While western scientific method has traditionally dismissed how indigenous cultures express their knowledge of how the world works, bridging the two could create a pathway to greater understanding, according to a new study released today.
One of the study's co-authors, the University of Auckland's Dan Hikuroa, said while there has been a long-held view in science that indigenous knowledge can be dismissed due to it being passed along in story form, the knowledge is still well-informed.
"We've demonstrably proven that the knowledge can be accurate, it can be precise and it's entirely empirical in its nature," Mr Hikuroa told TVNZ1's Breakfast this morning.
Co-author Clare Wilkinson, from the University of Canterbury, said she got the idea to carry out research into landscapes and earth surface processes, informed by indigenous knowledge, after being "just really struck by the Māori culture and ... the stories and the songs and felt like there was so much information captured in those media."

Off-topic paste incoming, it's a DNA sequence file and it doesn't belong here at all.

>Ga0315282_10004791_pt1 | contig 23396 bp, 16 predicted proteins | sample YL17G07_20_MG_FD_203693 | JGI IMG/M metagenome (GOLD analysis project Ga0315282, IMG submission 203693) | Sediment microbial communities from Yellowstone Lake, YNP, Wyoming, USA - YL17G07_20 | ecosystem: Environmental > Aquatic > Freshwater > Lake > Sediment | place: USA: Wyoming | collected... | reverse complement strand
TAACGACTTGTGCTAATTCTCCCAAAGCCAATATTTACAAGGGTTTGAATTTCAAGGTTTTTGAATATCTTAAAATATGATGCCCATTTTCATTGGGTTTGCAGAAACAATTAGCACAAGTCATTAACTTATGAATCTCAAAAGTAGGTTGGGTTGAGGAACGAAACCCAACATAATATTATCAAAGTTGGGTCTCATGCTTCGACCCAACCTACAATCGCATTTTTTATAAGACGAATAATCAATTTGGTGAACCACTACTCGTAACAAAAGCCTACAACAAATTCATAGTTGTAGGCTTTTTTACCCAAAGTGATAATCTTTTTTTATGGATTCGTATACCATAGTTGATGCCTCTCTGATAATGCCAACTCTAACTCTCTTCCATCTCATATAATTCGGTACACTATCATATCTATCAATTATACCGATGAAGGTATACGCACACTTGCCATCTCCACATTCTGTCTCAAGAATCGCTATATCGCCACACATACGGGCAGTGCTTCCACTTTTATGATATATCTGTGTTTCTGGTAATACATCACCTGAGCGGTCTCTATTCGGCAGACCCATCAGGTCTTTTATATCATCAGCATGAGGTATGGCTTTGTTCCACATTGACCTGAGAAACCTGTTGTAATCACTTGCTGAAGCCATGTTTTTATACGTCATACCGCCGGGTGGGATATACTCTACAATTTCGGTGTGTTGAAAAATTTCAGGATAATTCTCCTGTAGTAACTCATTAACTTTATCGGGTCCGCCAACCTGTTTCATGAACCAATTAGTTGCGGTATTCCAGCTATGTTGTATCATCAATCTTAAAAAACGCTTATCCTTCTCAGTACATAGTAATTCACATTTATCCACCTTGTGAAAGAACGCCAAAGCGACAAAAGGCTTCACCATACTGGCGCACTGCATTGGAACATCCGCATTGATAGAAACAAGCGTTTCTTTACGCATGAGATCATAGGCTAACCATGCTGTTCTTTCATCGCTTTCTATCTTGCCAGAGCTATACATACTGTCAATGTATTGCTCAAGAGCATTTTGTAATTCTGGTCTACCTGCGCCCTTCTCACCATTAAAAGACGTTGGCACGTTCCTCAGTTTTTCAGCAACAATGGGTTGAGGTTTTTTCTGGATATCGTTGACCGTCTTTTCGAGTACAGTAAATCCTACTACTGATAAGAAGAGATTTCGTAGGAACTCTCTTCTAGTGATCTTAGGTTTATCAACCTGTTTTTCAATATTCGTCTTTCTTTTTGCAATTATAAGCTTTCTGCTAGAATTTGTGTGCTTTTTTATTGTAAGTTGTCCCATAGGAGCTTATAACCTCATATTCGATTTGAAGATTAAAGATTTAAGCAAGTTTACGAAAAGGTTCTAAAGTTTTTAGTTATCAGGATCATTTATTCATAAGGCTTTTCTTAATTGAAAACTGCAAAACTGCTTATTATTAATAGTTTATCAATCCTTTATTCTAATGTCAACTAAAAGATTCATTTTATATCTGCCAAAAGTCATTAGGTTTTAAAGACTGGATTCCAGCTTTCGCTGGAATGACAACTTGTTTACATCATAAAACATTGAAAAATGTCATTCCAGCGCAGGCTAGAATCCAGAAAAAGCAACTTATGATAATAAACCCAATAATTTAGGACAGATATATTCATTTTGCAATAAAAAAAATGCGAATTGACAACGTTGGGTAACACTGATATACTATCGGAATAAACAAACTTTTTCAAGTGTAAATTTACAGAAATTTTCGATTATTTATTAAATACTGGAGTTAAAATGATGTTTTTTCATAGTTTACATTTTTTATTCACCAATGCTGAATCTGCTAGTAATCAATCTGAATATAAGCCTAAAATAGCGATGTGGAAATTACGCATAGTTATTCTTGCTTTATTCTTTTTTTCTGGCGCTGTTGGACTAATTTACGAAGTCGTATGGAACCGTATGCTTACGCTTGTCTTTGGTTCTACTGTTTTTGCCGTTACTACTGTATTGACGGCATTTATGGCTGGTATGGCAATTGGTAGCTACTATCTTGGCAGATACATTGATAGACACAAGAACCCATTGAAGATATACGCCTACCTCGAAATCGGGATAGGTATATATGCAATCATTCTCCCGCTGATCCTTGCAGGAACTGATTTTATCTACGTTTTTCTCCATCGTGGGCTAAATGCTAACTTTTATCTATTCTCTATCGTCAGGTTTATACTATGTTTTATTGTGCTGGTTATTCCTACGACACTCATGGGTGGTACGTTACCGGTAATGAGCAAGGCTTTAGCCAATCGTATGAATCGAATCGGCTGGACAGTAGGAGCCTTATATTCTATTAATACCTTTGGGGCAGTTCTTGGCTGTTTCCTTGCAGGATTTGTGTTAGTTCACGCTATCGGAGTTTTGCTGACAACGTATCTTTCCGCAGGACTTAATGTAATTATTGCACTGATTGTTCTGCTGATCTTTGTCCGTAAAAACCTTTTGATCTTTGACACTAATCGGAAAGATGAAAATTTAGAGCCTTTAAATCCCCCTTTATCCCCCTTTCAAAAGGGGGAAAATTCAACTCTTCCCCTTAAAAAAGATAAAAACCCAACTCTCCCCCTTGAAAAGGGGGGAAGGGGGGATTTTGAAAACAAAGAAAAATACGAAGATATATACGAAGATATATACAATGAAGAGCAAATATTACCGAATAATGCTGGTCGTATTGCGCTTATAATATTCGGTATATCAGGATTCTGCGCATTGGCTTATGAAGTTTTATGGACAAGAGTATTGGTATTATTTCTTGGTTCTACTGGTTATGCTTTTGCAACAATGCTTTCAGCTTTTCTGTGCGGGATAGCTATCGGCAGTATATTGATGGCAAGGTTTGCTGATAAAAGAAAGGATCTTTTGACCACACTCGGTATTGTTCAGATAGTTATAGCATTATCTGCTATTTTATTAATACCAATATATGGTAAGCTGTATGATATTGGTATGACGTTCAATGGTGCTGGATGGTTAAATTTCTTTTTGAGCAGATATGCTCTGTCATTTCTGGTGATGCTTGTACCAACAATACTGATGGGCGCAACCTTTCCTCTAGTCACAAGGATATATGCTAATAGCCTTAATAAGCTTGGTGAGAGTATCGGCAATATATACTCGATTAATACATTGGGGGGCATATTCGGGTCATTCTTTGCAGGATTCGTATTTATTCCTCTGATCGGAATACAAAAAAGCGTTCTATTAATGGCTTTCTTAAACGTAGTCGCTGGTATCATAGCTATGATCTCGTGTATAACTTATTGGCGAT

She said while her research is still in its early stages, she noted how Māori knowledge runs parallel to how western scientists may look at the world.
"I've had a lot of conversations about how landscapes change through time, how rivers will occupy a certain area and then move and come back, and so there's so many different topics in Māori stories that are parallel to the way that scientists or geomorphologists think about river systems and landscapes," she said.
Mr Hikuroa said some of his past research has looked at stories of rivers being described as taniwha in the form of lizards, with its tail residing in cliffs.
"It's said 'beware the flicking tail of the lizard,' and the lizard resided in these cliffs, and where the tail flicked back and forth - which is where every time the river flooded, it would jump its banks ... through time, it behaved as if it's the flicking tail of a lizard."
He said it has been "quite a battle" to get people to process the story as genuine information, however.
Ms Wilkinson said the study has also provided information on how to approach indigenous knowledge, including getting in touch with people at research institutes and universities who "know the appropriate engagement protocol for the local indigenous people."
She added that after engaging with indigenous groups, people can co-design the research project and the approaches and values involved in conducting it.